When and where the sun illuminates the bottom of the deepest wells

(ORDO NEWS) — It seems that when the Sun moves, it always passes exactly above our heads, but this is not so. Even at noon, light does not fall to the bottom of deep wells most of the time of the year.

If standing at the bottom of a deep well you hope to see the Sun, then we hasten to disappoint you – this can be done only a couple of days a year

The trajectory of the movement of the Sun during the day can vary depending on the geographic location and time of year. Most often, the Sun does not move exactly above our heads, but at an angle, so all objects cast a shadow. For the same reason, the bottom of very deep wells remains in the shade.

But there are days when light can reach these depths. To understand when this happens, we need to discuss two basic concepts: zenith and climax. Zenith is the point in the sky that is exactly above your head. And the culmination is the highest point on the celestial hemisphere through which the Sun passes on its way during the day.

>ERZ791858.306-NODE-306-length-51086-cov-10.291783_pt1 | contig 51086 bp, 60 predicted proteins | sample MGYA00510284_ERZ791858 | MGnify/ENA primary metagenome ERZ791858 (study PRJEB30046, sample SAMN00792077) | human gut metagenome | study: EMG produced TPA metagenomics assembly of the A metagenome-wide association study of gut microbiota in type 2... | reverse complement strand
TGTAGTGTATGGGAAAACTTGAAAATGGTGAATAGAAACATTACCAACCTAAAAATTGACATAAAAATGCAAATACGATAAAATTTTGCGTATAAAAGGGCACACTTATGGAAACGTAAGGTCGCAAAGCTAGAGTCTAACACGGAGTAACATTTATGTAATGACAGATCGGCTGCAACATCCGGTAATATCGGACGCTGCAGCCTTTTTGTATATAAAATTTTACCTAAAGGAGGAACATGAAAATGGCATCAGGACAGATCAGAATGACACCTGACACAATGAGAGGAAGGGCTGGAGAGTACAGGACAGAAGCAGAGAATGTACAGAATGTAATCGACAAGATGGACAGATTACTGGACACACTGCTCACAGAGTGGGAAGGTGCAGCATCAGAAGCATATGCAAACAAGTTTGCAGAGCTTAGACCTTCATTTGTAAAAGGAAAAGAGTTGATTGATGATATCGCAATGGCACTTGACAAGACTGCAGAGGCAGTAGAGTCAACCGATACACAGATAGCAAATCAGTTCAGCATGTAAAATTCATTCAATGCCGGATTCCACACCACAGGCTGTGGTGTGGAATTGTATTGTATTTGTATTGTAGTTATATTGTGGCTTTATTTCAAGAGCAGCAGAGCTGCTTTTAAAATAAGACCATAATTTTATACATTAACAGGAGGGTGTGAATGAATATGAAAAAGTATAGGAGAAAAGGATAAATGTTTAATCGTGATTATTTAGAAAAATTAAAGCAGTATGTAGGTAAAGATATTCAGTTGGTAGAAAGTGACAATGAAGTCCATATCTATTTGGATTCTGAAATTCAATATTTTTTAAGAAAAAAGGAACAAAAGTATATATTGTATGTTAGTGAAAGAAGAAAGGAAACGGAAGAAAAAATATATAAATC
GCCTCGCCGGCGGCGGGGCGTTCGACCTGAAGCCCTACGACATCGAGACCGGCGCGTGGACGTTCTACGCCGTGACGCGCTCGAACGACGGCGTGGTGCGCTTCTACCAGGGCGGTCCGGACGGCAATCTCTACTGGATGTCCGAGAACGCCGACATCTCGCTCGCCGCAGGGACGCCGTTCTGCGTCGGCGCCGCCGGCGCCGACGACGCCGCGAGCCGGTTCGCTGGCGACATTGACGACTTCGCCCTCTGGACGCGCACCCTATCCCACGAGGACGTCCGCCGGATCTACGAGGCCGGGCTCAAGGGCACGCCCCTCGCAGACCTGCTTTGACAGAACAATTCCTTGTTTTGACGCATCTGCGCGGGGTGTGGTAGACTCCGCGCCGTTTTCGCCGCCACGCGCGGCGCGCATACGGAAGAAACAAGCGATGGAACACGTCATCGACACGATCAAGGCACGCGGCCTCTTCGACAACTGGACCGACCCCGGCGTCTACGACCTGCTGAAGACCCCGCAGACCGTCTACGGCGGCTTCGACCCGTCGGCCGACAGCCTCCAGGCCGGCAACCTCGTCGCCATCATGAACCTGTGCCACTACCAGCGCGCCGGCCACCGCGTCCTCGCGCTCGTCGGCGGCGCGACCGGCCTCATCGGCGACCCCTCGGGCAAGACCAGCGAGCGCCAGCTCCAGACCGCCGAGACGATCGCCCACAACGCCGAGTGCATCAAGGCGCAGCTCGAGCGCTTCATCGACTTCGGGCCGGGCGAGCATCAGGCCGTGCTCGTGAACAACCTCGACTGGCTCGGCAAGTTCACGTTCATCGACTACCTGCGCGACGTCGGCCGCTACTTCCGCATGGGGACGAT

Zenith and climax often do not coincide, but when they do, the sun’s rays can reach the bottom of even the deepest pits and wells. And it happens in different places at different times. For example, at the equator, the climax coincides with the zenith during the equinoxes – March 20 and September 22-23 (depending on the year, this year – the 23rd).

At the latitude of the northern tropic, the sun will look at the bottom of the wells during the summer solstice on June 20-21 (this year – the 21st), and at the latitude of the southern tropic – during the winter solstice on December 21-22 (on the 21st of this year).

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